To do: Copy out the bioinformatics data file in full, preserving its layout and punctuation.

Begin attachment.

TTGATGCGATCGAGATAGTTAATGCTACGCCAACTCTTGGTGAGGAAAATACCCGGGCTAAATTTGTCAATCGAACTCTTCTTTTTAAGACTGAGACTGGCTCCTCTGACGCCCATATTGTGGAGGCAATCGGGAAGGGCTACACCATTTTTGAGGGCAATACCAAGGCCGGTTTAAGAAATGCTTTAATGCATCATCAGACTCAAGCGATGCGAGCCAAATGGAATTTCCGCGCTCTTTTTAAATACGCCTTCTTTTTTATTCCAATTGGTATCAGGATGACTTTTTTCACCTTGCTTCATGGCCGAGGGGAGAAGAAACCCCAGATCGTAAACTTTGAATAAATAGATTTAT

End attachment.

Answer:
TTGATGCGATCGAGATAGTTAATGCTACGCCAACTCTTGGTGAGGAAAATACCCGGGCTAAATTTGTCAATCGAACTCTTCTTTTTAAGACTGAGACTGGCTCCTCTGACGCCCATATTGTGGAGGCAATCGGGAAGGGCTACACCATTTTTGAGGGCAATACCAAGGCCGGTTTAAGAAATGCTTTAATGCATCATCAGACTCAAGCGATGCGAGCCAAATGGAATTTCCGCGCTCTTTTTAAATACGCCTTCTTTTTTATTCCAATTGGTATCAGGATGACTTTTTTCACCTTGCTTCATGGCCGAGGGGAGAAGAAACCCCAGATCGTAAACTTTGAATAAATAGATTTAT